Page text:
As explained above, there is a procedure that allows a convicted defendant to go back to the court to ask for a confiscation order to be reconsidered. An application is made on the basis that the amount that is now available to pay the order is inadequate to meet the amount owed.
For proceedings pre-dating POCA 2002, the application must be made to the High Court under the Criminal Justice Act 1988 In contrast, under s23 of POCA 2002, the application must be made to the same Crown Court that made the original confiscation order.
The procedure under either regime is fraught with difficulties and should not be regarded as a simple way of avoiding payment if sufficient funds cannot be found to pay an order.
Several cases have narrowed the scope of any application for inadequacy. In essence, such an application cannot be used to question or revisit the original findings of the court. The proper avenue for that would be the Court of Appeal, which presents its own difficulties.
If, contrary to the defendant’s evidence and assertions, the court making the confiscation order finds that a defendant has an interest in a particular asset, the amount equivalent to the value of that asset can be the subject of the order. Any argument that the defendant does not own or control the asset, and is unable to realise the funds, cannot form the basis of an application for inadequacy. This applies in particular where the court has found there are hidden assets or tainted gifts.
A tainted gift is defined in POCA 2002 as a transfer at undervalue by the defendant during the qualifying period. What this provision is designed to avoid is a defendant passing assets to associates to put them out of reach of the confiscation regime, then being able to reclaim them at a later date.
If any asset is found to have been transferred at an undervalue it is deemed to still be an ‘available asset’ of the defendant, even if it has lost value or has disappeared. In such circumstances a defendant cannot rely on inadequacy proceedings to argue that they should not have to pay the sum ordered. The reality is that the defendant will have to find the funds elsewhere or face the prospect of serving a period in custody in default of payment.
The position with hidden assets is similar. Where the court finds that an asset has been transferred to an unknown location to be hidden from the courts and potentially recovered by the defendant at a later date, its value can form part of the confiscation order. Any argument that the asset is not in fact hidden but has gone cannot be revisited as part of an application for inadequacy. The only exception is if a defendant reveals where an asset is hidden and can then show that its value has been dissipated. In such cases the relevant available amount can be re-assessed.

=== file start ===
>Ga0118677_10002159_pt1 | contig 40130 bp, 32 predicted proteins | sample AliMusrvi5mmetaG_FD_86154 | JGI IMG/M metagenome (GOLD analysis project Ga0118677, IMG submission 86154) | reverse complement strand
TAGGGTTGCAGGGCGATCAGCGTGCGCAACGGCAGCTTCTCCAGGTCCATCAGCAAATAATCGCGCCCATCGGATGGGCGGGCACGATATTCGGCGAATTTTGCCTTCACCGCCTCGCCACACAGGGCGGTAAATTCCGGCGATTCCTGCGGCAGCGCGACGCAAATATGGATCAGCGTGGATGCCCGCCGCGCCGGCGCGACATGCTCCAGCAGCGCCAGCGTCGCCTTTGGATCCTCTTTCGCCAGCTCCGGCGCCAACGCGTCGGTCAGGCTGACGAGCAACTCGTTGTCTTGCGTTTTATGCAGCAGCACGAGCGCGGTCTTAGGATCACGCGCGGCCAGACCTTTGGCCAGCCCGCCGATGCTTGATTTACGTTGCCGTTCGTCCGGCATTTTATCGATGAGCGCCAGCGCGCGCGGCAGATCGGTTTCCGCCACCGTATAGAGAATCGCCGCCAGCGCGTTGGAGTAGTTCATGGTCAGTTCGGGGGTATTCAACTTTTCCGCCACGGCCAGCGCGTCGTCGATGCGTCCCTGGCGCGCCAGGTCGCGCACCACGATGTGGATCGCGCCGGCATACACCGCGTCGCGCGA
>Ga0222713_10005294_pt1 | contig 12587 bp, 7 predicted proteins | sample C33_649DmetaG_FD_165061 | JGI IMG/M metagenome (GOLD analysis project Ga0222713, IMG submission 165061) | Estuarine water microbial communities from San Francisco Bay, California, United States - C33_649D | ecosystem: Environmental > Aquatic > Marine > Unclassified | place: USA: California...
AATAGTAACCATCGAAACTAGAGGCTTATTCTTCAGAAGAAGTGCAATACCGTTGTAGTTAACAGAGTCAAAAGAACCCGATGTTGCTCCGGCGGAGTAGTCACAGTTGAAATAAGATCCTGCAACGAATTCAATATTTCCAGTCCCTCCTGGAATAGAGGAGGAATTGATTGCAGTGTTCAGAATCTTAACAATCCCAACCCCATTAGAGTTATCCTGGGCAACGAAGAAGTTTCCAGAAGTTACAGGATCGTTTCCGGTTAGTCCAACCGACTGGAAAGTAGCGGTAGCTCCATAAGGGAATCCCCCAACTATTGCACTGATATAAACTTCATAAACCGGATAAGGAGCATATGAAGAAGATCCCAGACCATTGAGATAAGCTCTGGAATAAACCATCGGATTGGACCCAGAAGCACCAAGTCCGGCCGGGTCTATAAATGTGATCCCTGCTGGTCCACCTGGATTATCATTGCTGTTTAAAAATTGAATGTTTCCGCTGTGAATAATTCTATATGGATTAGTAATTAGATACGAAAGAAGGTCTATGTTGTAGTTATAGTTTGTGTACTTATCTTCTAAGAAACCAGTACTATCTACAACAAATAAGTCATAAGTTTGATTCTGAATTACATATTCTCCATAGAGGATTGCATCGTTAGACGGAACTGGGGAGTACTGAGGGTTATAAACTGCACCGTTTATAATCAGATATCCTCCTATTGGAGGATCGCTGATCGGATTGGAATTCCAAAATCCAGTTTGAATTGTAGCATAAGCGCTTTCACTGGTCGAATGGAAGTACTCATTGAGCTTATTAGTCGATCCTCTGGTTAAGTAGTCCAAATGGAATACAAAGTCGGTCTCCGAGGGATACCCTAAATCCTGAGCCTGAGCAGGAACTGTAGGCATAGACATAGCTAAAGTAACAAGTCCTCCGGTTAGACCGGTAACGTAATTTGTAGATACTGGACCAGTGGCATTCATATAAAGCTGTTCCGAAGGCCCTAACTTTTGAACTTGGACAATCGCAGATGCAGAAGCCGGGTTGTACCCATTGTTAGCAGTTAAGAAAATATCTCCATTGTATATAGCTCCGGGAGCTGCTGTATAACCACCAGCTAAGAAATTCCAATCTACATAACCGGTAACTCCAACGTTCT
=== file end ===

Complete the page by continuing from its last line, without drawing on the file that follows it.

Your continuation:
A judgment of particular concern is R v Bailey , which demonstrates that, even where a defendant relies on what turns out to be potentially misleading advice, they cannot change the terms of a confiscation order.
Case Study B: Bailey
Mrs Bailey was convicted of deception offences and confiscation proceedings followed. The amount of benefit was calculated to be in excess of £600,000. It was accepted that her available assets were much less than that amount, and consisted of her interest in a property, which she held with her husband.
Mrs Bailey was apparently wrongly advised by her counsel that she should agree an available amount equivalent to the equity in the property, and that the issue of her husband’s interest would be taken into consideration at a later date via an inadequacy application to the High Court. The correct procedure would have been for her husband’s interest to have been established by evidence at the confiscation hearing and an order sought to reflect only her part of the equity in the property.
Upon realising that she could not pay the confiscation order, Mrs Bailey appealed to the Court of Appeal to reduce the confiscation order. The Court of Appeal held that:
The confiscation order should stand. It was made with the consent of the appellant, albeit in reliance on legal advice which was or may have been incorrect.’
This case further illustrates that once an order is made by agreement it is difficult if not impossible to vary it at a later stage if that agreement proves to have been unwisely made, even when it was based on legal advice that may have been incorrect.